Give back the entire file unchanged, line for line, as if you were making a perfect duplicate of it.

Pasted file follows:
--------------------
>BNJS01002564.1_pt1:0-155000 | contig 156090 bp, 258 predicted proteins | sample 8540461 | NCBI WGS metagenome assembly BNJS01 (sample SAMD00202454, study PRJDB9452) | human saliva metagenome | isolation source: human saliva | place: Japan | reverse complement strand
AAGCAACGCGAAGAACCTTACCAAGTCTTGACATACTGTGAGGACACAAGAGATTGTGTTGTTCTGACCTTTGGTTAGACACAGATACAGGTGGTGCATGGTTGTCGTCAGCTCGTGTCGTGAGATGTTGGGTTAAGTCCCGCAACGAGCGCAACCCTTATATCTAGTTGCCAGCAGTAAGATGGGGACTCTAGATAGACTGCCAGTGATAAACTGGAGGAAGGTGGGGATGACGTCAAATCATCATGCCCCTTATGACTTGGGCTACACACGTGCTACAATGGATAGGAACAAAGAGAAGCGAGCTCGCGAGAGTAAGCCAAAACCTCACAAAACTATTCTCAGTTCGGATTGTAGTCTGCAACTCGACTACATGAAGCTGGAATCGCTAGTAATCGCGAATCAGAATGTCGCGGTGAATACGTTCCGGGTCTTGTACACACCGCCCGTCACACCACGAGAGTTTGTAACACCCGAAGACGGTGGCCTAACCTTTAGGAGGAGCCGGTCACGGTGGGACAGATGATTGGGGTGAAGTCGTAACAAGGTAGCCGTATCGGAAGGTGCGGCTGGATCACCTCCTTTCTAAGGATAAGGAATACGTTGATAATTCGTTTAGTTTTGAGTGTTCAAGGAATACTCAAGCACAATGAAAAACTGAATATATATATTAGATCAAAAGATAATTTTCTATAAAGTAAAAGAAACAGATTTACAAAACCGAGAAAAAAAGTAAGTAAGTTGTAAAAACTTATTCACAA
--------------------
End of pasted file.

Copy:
>BNJS01002564.1_pt1:0-155000 | contig 156090 bp, 258 predicted proteins | sample 8540461 | NCBI WGS metagenome assembly BNJS01 (sample SAMD00202454, study PRJDB9452) | human saliva metagenome | isolation source: human saliva | place: Japan | reverse complement strand
AAGCAACGCGAAGAACCTTACCAAGTCTTGACATACTGTGAGGACACAAGAGATTGTGTTGTTCTGACCTTTGGTTAGACACAGATACAGGTGGTGCATGGTTGTCGTCAGCTCGTGTCGTGAGATGTTGGGTTAAGTCCCGCAACGAGCGCAACCCTTATATCTAGTTGCCAGCAGTAAGATGGGGACTCTAGATAGACTGCCAGTGATAAACTGGAGGAAGGTGGGGATGACGTCAAATCATCATGCCCCTTATGACTTGGGCTACACACGTGCTACAATGGATAGGAACAAAGAGAAGCGAGCTCGCGAGAGTAAGCCAAAACCTCACAAAACTATTCTCAGTTCGGATTGTAGTCTGCAACTCGACTACATGAAGCTGGAATCGCTAGTAATCGCGAATCAGAATGTCGCGGTGAATACGTTCCGGGTCTTGTACACACCGCCCGTCACACCACGAGAGTTTGTAACACCCGAAGACGGTGGCCTAACCTTTAGGAGGAGCCGGTCACGGTGGGACAGATGATTGGGGTGAAGTCGTAACAAGGTAGCCGTATCGGAAGGTGCGGCTGGATCACCTCCTTTCTAAGGATAAGGAATACGTTGATAATTCGTTTAGTTTTGAGTGTTCAAGGAATACTCAAGCACAATGAAAAACTGAATATATATATTAGATCAAAAGATAATTTTCTATAAAGTAAAAGAAACAGATTTACAAAACCGAGAAAAAAAGTAAGTAAGTTGTAAAAACTTATTCACAA